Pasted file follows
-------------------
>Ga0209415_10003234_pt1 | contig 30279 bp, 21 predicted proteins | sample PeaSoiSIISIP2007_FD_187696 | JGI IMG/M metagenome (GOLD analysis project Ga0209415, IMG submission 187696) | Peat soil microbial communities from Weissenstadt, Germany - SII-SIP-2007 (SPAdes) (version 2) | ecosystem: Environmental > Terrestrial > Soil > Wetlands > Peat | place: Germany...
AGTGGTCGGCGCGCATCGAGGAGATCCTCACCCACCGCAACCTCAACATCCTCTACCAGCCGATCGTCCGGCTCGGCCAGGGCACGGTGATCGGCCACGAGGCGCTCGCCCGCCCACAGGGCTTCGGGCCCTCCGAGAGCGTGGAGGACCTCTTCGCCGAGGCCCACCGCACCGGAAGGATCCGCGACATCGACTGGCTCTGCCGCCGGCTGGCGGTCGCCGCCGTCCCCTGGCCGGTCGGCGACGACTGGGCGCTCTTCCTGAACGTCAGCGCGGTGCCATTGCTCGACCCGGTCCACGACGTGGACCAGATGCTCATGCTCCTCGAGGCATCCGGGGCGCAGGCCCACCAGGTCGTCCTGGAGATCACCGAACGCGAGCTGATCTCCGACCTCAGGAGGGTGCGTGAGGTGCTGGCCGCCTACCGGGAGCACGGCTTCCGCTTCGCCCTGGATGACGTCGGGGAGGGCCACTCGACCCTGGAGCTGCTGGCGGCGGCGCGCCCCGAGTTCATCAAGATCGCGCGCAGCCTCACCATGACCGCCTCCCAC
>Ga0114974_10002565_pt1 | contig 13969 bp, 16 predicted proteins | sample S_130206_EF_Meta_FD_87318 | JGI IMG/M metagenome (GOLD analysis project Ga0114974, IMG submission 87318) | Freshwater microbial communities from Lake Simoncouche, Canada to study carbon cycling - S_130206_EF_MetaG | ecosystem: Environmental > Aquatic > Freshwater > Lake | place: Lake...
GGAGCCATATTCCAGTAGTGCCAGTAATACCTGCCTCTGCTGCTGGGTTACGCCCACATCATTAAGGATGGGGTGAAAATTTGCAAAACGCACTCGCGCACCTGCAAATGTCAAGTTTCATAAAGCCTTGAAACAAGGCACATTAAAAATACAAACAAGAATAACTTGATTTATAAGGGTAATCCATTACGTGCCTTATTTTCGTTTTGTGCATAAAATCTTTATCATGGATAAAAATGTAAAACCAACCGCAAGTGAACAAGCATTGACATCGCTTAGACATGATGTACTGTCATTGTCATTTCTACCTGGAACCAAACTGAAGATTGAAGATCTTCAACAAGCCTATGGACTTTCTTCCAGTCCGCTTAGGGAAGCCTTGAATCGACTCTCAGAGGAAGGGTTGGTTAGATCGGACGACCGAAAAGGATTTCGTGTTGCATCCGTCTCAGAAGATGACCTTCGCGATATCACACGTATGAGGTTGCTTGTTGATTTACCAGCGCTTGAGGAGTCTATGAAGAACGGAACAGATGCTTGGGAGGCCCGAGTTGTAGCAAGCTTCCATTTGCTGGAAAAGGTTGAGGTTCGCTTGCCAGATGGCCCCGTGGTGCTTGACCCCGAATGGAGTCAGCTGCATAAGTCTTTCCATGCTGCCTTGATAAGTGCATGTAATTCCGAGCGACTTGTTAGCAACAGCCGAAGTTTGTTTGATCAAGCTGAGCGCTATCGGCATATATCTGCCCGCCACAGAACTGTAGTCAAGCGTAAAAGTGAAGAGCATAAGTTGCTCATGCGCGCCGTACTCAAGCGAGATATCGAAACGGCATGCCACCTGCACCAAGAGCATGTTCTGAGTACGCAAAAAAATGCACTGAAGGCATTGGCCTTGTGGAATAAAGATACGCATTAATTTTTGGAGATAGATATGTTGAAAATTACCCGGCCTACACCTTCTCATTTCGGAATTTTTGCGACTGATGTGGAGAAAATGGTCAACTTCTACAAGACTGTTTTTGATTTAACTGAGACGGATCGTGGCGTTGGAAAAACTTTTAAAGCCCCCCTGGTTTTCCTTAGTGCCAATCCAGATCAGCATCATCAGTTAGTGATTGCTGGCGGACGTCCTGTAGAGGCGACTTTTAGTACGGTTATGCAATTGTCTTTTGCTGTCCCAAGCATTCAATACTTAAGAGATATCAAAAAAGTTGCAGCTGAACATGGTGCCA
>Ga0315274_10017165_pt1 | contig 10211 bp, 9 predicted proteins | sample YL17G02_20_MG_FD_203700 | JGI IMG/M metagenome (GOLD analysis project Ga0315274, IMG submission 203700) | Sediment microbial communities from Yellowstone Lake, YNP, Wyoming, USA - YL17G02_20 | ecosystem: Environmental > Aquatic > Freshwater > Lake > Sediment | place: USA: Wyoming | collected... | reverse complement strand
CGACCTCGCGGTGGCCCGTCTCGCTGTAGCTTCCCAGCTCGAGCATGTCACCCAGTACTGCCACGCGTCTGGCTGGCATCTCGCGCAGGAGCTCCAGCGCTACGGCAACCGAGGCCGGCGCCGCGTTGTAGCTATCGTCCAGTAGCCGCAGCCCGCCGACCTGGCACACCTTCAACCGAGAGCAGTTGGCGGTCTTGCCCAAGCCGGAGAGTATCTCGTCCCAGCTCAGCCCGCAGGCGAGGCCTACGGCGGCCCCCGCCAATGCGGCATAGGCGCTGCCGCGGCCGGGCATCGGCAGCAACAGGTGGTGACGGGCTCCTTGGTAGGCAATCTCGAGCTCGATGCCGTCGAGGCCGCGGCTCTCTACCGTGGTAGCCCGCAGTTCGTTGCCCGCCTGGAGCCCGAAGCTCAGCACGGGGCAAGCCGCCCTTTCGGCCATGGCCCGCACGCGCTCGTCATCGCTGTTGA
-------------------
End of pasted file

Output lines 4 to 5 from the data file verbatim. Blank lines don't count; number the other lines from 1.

GGAGCCATATTCCAGTAGTGCCAGTAATACCTGCCTCTGCTGCTGGGTTACGCCCACATCATTAAGGATGGGGTGAAAATTTGCAAAACGCACTCGCGCACCTGCAAATGTCAAGTTTCATAAAGCCTTGAAACAAGGCACATTAAAAATACAAACAAGAATAACTTGATTTATAAGGGTAATCCATTACGTGCCTTATTTTCGTTTTGTGCATAAAATCTTTATCATGGATAAAAATGTAAAACCAACCGCAAGTGAACAAGCATTGACATCGCTTAGACATGATGTACTGTCATTGTCATTTCTACCTGGAACCAAACTGAAGATTGAAGATCTTCAACAAGCCTATGGACTTTCTTCCAGTCCGCTTAGGGAAGCCTTGAATCGACTCTCAGAGGAAGGGTTGGTTAGATCGGACGACCGAAAAGGATTTCGTGTTGCATCCGTCTCAGAAGATGACCTTCGCGATATCACACGTATGAGGTTGCTTGTTGATTTACCAGCGCTTGAGGAGTCTATGAAGAACGGAACAGATGCTTGGGAGGCCCGAGTTGTAGCAAGCTTCCATTTGCTGGAAAAGGTTGAGGTTCGCTTGCCAGATGGCCCCGTGGTGCTTGACCCCGAATGGAGTCAGCTGCATAAGTCTTTCCATGCTGCCTTGATAAGTGCATGTAATTCCGAGCGACTTGTTAGCAACAGCCGAAGTTTGTTTGATCAAGCTGAGCGCTATCGGCATATATCTGCCCGCCACAGAACTGTAGTCAAGCGTAAAAGTGAAGAGCATAAGTTGCTCATGCGCGCCGTACTCAAGCGAGATATCGAAACGGCATGCCACCTGCACCAAGAGCATGTTCTGAGTACGCAAAAAAATGCACTGAAGGCATTGGCCTTGTGGAATAAAGATACGCATTAATTTTTGGAGATAGATATGTTGAAAATTACCCGGCCTACACCTTCTCATTTCGGAATTTTTGCGACTGATGTGGAGAAAATGGTCAACTTCTACAAGACTGTTTTTGATTTAACTGAGACGGATCGTGGCGTTGGAAAAACTTTTAAAGCCCCCCTGGTTTTCCTTAGTGCCAATCCAGATCAGCATCATCAGTTAGTGATTGCTGGCGGACGTCCTGTAGAGGCGACTTTTAGTACGGTTATGCAATTGTCTTTTGCTGTCCCAAGCATTCAATACTTAAGAGATATCAAAAAAGTTGCAGCTGAACATGGTGCCA
>Ga0315274_10017165_pt1 | contig 10211 bp, 9 predicted proteins | sample YL17G02_20_MG_FD_203700 | JGI IMG/M metagenome (GOLD analysis project Ga0315274, IMG submission 203700) | Sediment microbial communities from Yellowstone Lake, YNP, Wyoming, USA - YL17G02_20 | ecosystem: Environmental > Aquatic > Freshwater > Lake > Sediment | place: USA: Wyoming | collected... | reverse complement strand